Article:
Arts & Culture
Longtime jailhouse tattoo artist explains the business of incarcerated skin
Published: August 3, 2011
From its origins as decorative body modification in various ancient cultures, tattooing has gone mainstream in America during the last generation. Its detail-oriented evolution as art exemplified by modern tattoo artists like Guy Aitchison, Nikko Hurtado, Paul Booth, and others is equally matched by the gaudy overdrive of popular culture and its take on the form, manifest in prepackaged apostasy, and the theatrical bravado of prefab tats, tramp stamps, and tribal tattoos. But no tattoos carry the weight, respect, menace, and symbolic power as those of ex-convicts tattooed in prison. These ain’t your everyday mini-mall, Hot Topic tattoos. This is the real shit. Prison tattoos. Tribal war cries, gangland affiliations, shibboleths, insignias, teardrop kill counts, hard-time tallies, and various forms of outlaw iconography engraved like caution codes into the skin. Leave your skinny jeans at the gate, Ponyboy. This is where the ride gets rough.
Born in Delhi, La. in 1964, Victor “Versus” Sandifer is a prison tattoo artist. He has spent 21 years doing time in both Texas and Louisiana, much of it giving and receiving tattoos. His arms and torso are a calligraphic maze of ink and ivy, baring the literal scars and stripes of a man who has seen many an episode in the hourglass cages of the penitentiary. On parole since May, Sandifer is seeking employment while residing in a men’s shelter and going about the process of getting his life together. Betraying many a stereotype, he is articulate, sharp-witted, polite, and friendly.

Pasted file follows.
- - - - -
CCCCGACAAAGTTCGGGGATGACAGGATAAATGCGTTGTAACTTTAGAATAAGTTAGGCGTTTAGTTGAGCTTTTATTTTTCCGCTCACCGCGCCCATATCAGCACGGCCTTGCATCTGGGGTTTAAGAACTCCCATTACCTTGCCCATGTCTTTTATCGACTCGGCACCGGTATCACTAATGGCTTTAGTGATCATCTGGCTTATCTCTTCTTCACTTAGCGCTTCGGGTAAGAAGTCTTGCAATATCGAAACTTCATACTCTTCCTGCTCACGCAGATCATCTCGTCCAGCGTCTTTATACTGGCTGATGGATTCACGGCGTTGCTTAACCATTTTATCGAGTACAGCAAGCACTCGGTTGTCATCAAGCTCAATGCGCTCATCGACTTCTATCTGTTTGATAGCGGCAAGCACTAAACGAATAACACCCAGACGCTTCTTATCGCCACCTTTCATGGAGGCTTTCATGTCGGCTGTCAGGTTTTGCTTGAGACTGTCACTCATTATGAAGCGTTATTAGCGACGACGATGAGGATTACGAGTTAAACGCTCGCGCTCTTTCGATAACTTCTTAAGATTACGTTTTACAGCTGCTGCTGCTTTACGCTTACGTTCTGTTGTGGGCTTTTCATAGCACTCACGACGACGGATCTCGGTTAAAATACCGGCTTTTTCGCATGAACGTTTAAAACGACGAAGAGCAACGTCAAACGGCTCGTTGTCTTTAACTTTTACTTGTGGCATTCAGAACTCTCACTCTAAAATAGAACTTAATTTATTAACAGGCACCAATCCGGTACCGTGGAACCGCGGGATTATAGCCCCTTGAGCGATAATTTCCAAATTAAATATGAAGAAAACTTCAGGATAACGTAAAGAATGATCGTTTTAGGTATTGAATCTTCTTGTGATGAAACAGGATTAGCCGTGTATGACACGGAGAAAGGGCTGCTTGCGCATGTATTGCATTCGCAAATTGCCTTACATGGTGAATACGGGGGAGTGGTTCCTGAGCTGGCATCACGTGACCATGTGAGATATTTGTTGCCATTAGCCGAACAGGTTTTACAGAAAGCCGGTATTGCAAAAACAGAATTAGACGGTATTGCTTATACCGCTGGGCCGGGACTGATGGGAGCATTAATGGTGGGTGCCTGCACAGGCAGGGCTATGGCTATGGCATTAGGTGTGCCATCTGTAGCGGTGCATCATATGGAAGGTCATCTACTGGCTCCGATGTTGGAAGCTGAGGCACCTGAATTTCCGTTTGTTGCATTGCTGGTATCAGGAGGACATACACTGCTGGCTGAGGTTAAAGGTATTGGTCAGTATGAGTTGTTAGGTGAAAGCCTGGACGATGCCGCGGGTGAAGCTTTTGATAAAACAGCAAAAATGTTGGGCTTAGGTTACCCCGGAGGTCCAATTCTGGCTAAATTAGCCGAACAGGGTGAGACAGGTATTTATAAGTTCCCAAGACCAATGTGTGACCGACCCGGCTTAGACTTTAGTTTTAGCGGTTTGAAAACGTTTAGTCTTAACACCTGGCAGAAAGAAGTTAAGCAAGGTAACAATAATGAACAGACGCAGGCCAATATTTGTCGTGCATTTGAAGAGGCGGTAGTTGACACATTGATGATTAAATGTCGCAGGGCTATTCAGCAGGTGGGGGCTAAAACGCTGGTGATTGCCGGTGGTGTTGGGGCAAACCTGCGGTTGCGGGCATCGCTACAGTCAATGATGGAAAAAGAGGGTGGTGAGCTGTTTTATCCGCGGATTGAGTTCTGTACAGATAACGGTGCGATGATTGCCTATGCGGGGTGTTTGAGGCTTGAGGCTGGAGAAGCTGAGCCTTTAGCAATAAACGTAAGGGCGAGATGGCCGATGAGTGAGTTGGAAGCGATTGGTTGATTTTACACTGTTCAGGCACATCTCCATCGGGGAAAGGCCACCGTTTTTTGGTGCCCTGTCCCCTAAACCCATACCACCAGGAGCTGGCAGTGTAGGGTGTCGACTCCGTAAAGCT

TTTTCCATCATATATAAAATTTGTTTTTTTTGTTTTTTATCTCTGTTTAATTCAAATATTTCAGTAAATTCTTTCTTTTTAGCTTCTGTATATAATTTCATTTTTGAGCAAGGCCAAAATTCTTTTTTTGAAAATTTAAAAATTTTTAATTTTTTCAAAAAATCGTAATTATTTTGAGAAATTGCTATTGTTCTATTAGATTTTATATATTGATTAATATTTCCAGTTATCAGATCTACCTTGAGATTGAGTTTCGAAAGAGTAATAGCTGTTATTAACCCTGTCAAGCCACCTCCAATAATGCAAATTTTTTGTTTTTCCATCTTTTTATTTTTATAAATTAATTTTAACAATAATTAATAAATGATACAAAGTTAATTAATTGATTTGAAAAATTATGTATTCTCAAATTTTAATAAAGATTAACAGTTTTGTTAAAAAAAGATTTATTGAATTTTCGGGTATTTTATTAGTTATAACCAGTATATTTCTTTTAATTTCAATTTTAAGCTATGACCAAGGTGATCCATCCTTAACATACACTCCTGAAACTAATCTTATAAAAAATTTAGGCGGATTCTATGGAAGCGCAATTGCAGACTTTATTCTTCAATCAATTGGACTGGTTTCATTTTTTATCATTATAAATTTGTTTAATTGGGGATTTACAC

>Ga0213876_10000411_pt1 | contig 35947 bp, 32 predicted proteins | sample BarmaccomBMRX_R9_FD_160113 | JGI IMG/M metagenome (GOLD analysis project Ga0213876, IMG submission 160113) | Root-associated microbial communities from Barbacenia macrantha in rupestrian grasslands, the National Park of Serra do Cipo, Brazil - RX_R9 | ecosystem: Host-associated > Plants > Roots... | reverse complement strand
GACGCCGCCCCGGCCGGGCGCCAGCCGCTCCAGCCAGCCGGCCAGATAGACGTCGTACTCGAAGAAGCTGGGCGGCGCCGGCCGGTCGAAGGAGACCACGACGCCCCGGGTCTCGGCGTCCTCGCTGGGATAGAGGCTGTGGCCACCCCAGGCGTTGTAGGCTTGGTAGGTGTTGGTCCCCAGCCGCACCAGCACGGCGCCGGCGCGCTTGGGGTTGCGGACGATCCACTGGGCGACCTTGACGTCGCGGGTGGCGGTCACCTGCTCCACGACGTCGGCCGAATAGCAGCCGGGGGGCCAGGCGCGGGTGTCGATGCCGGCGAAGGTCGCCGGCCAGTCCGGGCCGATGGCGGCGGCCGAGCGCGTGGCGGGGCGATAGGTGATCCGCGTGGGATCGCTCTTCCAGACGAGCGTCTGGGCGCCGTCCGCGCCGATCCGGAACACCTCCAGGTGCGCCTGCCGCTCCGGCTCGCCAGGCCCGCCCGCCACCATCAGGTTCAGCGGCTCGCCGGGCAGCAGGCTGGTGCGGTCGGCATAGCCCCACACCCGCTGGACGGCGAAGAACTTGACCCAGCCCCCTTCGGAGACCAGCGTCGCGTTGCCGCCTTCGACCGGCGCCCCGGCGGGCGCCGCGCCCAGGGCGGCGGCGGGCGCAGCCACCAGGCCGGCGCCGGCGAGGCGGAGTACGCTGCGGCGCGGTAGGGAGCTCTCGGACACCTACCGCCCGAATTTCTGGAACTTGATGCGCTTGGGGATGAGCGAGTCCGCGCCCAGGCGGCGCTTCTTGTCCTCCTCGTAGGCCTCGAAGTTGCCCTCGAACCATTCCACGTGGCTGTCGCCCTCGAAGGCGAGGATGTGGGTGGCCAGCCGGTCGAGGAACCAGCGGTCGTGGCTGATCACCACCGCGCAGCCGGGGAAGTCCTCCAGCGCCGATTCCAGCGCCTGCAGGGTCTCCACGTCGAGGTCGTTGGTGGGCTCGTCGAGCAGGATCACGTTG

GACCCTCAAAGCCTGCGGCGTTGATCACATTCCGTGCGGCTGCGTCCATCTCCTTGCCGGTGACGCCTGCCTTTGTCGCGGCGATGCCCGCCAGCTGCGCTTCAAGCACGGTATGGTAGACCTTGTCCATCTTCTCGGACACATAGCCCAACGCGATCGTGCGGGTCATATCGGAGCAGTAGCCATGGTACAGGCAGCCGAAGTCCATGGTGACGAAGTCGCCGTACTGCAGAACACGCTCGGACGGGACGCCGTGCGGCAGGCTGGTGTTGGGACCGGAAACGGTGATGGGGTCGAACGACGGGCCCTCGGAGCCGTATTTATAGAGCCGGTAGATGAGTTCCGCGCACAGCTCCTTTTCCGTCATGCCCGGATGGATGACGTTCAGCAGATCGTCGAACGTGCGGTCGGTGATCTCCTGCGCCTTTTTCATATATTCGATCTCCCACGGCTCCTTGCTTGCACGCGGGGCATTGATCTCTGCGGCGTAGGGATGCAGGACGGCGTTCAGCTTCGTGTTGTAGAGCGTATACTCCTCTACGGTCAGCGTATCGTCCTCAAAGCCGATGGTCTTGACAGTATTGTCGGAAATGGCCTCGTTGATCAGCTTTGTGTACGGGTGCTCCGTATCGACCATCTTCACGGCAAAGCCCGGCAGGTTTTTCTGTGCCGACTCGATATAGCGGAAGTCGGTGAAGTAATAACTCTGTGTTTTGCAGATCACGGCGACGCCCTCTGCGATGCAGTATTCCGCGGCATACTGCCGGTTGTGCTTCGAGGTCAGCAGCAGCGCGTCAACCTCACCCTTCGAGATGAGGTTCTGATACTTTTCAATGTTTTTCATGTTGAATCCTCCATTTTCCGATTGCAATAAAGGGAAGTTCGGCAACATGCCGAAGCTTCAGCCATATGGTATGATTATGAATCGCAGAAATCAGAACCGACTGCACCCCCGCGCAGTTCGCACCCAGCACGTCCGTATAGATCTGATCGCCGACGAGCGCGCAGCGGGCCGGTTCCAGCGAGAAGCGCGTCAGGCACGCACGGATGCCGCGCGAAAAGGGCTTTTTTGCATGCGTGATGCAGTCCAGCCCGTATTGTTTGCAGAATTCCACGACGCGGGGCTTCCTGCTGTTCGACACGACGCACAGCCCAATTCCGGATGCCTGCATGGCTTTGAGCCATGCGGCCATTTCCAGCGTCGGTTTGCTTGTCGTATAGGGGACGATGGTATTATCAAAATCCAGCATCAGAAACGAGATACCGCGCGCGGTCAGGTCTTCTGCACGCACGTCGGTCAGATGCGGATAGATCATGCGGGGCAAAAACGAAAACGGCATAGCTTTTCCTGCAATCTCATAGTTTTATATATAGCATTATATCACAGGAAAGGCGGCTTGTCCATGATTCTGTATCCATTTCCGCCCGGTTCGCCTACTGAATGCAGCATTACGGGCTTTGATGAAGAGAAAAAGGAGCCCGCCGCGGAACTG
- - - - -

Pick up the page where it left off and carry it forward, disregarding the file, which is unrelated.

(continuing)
Where have you done time?
Hunt, Dixon, Angola, Wade, Cottonport, Camp Beauregard, Tallulah, Calcasieu, Lafourche, Terrebonne ... and I think that about covers it. And a bunch in Texas. I been in almost every prison in Texas and Louisiana. That’s over a 21-year career.
What was the worst prison?
Darrington, Texas. Dangerous. Full of gangs, all carrying weapons. I had to carry a weapon every day. Saw at least one person a week get killed. Seen a couple hang themselves — they couldn’t take it. Scary place when you’re 19.
How did you get into the trade of tattooing in prison?
If you don’t have money or family helping you out, you have to find some kind of hustle. Some legal. Some not so legal. You have to make the decision: How much trouble can I afford to get into? I got into tattooing in 1983 through a Mexican guy at Darrington who was short (near release) and fixing to go home. He taught me the trade.
How do you make a prison tattoo gun?
There are two types. For shade work, you use a Walkman tape player. The motor is slower and turns less rpms. For line work, you use the tracking motor on a portable CD player — it turns at a higher rpm. I always make a pair. You take the motor out. Mount it to a modified ink pen cap with Saran Wrap and then mount that to the barrel of an ink pen cut to length. Break the ballpoint off the pen. Run your needle through it. It slides right in. Once you get that mounted, you pull the spring out of the pen and stretch it out over a candle till it goes straight and pops in the middle. When it breaks, it’s going to leave a perfect point on both sides — that’s going to be your needle.